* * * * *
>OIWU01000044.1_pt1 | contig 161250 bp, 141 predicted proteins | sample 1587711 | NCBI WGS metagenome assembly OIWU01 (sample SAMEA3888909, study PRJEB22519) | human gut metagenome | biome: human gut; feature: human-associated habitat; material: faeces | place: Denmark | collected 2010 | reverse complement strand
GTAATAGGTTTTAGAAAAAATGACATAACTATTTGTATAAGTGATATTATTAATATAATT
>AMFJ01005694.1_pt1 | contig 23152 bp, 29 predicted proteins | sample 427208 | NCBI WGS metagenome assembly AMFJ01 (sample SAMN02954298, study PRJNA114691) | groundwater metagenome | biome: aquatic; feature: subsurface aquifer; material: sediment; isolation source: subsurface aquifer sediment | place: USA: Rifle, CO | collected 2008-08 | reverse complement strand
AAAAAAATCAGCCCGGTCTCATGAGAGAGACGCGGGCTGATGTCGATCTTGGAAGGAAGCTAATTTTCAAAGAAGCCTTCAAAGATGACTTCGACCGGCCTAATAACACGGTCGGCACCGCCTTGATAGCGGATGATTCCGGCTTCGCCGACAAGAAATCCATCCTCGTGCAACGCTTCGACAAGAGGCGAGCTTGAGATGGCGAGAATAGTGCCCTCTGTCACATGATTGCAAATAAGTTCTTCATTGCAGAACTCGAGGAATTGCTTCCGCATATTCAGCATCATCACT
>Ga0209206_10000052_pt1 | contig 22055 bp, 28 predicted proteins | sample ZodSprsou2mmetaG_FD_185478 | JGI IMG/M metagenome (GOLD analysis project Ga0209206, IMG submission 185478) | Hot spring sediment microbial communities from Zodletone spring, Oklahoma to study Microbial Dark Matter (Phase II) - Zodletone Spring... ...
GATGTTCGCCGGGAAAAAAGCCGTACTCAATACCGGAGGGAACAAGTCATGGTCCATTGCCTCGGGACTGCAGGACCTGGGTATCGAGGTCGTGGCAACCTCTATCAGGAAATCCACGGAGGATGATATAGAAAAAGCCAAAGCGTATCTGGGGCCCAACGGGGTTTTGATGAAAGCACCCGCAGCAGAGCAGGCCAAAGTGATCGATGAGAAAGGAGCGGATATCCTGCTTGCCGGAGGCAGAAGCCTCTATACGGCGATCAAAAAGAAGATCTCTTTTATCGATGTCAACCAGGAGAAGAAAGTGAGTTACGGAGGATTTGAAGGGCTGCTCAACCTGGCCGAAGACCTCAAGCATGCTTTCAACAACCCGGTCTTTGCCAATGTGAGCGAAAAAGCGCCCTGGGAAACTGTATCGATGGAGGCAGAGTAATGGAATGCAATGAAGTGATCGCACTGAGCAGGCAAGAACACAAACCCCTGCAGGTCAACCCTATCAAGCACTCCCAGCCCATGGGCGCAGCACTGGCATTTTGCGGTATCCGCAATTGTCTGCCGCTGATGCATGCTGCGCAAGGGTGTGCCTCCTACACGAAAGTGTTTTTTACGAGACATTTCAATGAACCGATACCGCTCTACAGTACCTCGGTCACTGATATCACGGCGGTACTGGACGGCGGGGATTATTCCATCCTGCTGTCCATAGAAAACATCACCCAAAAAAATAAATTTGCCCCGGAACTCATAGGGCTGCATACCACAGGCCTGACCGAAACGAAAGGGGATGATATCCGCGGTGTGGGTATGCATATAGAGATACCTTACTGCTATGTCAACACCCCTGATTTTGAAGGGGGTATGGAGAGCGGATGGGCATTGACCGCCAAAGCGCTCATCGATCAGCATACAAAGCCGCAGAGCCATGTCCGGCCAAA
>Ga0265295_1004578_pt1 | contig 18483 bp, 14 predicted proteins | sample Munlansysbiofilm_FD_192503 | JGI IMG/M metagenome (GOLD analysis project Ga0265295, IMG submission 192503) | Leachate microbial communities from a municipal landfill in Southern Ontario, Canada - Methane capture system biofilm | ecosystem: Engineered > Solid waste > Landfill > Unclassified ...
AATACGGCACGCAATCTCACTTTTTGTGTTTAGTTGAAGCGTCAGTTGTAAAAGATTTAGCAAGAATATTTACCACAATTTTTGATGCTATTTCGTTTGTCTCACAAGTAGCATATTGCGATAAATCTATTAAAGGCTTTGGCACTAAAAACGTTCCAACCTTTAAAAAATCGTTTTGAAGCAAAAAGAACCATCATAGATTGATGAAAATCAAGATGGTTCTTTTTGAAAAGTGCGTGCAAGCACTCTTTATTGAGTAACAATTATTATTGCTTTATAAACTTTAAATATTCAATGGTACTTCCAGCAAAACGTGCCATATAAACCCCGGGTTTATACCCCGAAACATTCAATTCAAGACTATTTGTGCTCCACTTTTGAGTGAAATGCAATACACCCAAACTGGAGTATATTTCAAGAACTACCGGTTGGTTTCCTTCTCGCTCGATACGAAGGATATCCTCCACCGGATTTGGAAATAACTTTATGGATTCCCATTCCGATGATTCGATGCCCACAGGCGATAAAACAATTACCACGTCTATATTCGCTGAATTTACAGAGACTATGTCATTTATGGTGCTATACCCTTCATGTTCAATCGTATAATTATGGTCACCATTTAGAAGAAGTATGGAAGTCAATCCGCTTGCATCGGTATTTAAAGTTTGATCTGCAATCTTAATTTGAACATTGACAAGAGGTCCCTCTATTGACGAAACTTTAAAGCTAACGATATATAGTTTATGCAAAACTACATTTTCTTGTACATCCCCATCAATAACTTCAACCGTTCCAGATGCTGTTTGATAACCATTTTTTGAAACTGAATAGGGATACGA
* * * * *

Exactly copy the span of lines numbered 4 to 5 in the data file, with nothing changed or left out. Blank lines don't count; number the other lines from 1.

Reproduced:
AAAAAAATCAGCCCGGTCTCATGAGAGAGACGCGGGCTGATGTCGATCTTGGAAGGAAGCTAATTTTCAAAGAAGCCTTCAAAGATGACTTCGACCGGCCTAATAACACGGTCGGCACCGCCTTGATAGCGGATGATTCCGGCTTCGCCGACAAGAAATCCATCCTCGTGCAACGCTTCGACAAGAGGCGAGCTTGAGATGGCGAGAATAGTGCCCTCTGTCACATGATTGCAAATAAGTTCTTCATTGCAGAACTCGAGGAATTGCTTCCGCATATTCAGCATCATCACT
>Ga0209206_10000052_pt1 | contig 22055 bp, 28 predicted proteins | sample ZodSprsou2mmetaG_FD_185478 | JGI IMG/M metagenome (GOLD analysis project Ga0209206, IMG submission 185478) | Hot spring sediment microbial communities from Zodletone spring, Oklahoma to study Microbial Dark Matter (Phase II) - Zodletone Spring... ...